A Surprise at 2,200 Meters

By Franklin Castañeda
Country Director, Honduras, Jaguar Program


Across the entire jaguar corridor, which stretches from Mexico to Argentina, perhaps the most critical link is 500 km of hazardous agricultural landscapes and fragmented forest in Honduras and Guatemala. Camera trap surveys indicated jaguar presence in both countries — but can they move between the two?

Located on the border between these two countries, the Merendón Mountains extend east from Honduras’s San Pedro Sula all the way to Guatemala’s Montagua Valley. Years of camera trap efforts had failed to obtain jaguar records in the area, which worried us. If jaguars were not using these mountains, the existence of the jaguar corridor—and therefore the genetic integrity of the species—could be in peril.

After many letdowns at Merendón, all but one of the cameras in the area were moved to other locations. The one remaining camera was situated at 2,200 meters – one of the highest points in the range – in an ecosystem called elfin forest, where the trees do not grow tall due to strong winds.

In April, we climbed up the mountain to retrieve the camera. We had low expectations when we opened the SD card and started flipping through the pictures…and it seemed like our expectations were warranted: one agouti, two coatis, a tapir, and some blank pictures. One of our team members sighed hopelessly, and then it happened on the next click: a video of a large male jaguar. His teeth seemed healthy, suggesting he could be a young individual dispersing from Guatemala or eastern Honduras. A scar on his left ear was a silent witness of the dangers he faced along his journey.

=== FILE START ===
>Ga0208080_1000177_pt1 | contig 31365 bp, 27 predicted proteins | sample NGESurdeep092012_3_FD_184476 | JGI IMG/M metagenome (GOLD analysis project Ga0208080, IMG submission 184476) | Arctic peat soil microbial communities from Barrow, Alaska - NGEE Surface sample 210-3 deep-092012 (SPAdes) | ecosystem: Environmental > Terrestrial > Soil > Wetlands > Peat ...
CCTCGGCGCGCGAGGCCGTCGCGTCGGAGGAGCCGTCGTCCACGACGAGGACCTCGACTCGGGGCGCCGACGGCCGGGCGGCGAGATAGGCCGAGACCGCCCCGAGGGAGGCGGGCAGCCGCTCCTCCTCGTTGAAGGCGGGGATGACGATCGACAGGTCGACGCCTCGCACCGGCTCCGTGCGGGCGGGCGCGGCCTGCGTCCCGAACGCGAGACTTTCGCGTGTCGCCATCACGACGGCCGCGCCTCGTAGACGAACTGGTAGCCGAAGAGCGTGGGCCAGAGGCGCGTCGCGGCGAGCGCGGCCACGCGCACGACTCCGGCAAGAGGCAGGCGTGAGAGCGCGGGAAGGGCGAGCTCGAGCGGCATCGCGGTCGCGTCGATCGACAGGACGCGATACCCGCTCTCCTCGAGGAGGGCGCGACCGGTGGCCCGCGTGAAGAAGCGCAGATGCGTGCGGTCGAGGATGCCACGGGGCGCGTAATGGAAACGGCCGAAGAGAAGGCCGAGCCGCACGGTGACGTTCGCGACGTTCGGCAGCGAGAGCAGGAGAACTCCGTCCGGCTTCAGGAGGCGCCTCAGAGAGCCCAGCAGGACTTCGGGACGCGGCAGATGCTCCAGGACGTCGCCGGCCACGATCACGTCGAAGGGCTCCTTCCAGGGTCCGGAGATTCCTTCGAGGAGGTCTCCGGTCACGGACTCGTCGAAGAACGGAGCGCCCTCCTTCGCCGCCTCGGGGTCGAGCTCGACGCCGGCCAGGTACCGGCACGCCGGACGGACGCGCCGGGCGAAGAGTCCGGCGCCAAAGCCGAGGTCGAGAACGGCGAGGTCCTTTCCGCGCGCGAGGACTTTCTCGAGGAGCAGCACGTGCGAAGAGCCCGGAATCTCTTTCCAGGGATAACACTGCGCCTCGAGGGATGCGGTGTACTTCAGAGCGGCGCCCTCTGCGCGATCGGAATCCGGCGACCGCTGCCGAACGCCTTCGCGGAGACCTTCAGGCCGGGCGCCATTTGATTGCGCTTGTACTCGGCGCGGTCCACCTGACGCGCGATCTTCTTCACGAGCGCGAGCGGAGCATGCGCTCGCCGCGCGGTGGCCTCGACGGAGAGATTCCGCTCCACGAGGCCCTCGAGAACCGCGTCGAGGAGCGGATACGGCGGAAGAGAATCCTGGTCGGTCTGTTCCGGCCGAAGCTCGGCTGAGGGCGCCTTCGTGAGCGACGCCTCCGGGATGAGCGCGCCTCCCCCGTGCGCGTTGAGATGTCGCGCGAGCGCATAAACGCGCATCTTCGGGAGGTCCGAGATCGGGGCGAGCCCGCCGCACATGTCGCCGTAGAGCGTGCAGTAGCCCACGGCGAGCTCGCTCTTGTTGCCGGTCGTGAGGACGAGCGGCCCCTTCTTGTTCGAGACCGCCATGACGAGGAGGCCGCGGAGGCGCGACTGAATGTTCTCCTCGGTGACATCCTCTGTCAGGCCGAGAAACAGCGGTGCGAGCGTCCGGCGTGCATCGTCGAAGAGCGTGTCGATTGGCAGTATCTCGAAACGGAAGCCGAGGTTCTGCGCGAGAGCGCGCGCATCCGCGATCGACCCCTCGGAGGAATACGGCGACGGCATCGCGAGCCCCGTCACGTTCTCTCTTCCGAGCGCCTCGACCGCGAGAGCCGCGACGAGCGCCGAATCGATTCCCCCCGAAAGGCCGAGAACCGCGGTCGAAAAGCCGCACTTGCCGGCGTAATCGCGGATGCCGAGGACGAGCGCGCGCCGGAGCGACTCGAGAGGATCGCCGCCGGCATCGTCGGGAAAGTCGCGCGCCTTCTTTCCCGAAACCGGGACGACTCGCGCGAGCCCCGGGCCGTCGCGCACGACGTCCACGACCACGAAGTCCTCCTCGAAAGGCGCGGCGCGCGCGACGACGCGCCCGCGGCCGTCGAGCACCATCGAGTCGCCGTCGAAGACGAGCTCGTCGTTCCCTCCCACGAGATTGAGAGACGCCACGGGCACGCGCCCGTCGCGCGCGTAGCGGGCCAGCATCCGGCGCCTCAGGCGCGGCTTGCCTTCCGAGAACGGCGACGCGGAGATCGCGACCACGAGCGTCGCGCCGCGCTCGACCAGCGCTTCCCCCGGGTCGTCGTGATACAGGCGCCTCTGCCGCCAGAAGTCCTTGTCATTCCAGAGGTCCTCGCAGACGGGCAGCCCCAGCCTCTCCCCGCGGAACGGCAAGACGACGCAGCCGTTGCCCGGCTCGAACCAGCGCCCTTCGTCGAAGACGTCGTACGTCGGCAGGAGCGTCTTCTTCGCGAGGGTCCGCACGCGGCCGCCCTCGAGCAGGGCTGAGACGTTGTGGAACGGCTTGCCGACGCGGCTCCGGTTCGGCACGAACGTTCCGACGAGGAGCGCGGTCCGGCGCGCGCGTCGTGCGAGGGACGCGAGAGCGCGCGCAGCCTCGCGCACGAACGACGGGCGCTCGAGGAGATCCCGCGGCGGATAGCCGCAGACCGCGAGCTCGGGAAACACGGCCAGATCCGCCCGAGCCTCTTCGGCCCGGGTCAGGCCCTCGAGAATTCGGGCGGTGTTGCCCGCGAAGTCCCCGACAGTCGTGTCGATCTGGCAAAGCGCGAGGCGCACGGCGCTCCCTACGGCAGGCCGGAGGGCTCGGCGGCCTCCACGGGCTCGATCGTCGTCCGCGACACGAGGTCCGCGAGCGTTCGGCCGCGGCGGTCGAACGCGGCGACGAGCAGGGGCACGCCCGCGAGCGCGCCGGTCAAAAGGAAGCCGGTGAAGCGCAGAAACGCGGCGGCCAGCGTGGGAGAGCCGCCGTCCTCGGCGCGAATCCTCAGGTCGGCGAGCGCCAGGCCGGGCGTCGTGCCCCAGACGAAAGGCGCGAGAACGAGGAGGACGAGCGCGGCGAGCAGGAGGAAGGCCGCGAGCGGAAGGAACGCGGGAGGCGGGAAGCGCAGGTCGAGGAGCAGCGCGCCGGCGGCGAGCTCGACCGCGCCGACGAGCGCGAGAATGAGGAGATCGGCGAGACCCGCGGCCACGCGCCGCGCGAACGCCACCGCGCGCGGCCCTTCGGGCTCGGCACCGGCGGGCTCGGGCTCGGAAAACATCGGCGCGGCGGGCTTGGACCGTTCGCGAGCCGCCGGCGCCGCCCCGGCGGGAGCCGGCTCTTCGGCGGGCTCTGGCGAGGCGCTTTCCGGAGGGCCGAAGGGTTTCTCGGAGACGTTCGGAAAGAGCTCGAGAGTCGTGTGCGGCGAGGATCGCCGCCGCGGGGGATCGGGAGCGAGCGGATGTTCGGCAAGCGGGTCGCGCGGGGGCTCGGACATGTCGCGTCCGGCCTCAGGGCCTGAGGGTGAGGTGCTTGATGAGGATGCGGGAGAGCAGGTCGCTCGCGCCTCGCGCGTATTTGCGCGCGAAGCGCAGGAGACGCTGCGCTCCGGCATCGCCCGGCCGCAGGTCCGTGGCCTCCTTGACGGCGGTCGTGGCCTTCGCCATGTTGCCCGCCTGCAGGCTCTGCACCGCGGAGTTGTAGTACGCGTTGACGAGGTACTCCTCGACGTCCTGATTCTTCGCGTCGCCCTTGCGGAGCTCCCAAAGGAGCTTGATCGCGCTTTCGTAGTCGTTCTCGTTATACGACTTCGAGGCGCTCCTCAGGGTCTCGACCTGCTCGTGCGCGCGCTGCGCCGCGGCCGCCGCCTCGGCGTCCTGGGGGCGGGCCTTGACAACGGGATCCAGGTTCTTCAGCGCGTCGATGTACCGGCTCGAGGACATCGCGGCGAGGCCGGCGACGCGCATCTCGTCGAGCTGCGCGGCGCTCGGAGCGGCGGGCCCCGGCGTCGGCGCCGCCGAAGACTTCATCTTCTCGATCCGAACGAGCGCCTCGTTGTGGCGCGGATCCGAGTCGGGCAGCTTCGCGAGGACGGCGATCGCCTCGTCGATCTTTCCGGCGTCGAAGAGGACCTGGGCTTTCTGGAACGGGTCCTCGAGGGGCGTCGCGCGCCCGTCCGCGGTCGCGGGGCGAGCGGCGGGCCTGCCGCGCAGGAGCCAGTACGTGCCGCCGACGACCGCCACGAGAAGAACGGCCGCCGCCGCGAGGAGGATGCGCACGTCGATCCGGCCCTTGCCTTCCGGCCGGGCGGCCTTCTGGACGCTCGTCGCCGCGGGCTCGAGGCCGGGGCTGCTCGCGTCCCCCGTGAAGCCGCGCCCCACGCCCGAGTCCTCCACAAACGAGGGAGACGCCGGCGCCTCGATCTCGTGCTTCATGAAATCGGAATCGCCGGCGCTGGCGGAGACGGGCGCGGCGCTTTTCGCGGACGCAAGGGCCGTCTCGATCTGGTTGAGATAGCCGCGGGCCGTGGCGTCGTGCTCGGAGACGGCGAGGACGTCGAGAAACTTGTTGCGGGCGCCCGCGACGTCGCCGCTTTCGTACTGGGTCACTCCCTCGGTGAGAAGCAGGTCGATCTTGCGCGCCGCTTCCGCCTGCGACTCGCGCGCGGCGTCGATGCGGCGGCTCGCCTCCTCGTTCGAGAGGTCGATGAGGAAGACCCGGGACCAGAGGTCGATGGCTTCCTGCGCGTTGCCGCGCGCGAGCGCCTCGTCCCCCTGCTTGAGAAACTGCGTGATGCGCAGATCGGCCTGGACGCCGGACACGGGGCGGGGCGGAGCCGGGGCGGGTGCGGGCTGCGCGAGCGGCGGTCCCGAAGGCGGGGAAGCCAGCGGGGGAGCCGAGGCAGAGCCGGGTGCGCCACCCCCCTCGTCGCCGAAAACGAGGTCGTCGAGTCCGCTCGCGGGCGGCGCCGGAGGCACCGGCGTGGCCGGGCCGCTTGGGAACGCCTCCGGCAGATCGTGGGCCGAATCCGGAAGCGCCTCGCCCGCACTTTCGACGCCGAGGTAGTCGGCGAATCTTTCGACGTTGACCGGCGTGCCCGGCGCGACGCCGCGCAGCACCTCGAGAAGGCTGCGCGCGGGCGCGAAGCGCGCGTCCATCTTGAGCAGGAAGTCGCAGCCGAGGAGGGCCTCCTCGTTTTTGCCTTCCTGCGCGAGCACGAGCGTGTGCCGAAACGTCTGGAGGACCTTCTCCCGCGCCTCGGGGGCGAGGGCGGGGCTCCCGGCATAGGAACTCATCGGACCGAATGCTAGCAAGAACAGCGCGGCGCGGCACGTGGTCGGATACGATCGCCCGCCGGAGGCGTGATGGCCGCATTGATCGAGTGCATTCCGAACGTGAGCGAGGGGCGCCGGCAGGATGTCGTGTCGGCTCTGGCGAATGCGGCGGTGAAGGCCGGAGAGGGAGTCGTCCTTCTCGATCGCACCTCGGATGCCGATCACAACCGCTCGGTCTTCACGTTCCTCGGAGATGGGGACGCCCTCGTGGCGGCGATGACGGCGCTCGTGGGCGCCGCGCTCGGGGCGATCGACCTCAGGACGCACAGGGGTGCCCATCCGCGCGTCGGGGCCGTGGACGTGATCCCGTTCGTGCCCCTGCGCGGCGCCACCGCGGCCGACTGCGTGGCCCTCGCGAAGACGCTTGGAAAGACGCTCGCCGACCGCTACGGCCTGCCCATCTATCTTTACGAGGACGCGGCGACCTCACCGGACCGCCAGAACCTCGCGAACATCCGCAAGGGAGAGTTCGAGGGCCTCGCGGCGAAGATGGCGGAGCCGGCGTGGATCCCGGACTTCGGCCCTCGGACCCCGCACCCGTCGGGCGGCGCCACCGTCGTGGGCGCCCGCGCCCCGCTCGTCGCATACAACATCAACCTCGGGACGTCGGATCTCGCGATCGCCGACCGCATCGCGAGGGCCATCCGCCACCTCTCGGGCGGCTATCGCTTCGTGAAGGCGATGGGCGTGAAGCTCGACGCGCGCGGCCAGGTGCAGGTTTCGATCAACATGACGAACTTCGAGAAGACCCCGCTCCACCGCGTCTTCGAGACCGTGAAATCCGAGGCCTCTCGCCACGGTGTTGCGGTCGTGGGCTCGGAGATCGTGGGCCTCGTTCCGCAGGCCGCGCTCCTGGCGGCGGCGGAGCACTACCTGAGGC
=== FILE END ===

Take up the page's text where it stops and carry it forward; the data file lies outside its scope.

Our field team exploded in joyful roars, laughs, hugs and smiles. The jaguar corridor had been resuscitated before our eyes! Seven years of hard work had paid off; the indomitable beast had not given up his will to survive — and we wouldn’t give up either.

Panthera is now working with the Honduran Government, Opwall Trust, and local communities to protect the Merendón Mountains, where jaguars are alive and well. If we have anything to say about it, they will be here for many years to come.

Learn more about our Jaguar Corridor Initiative.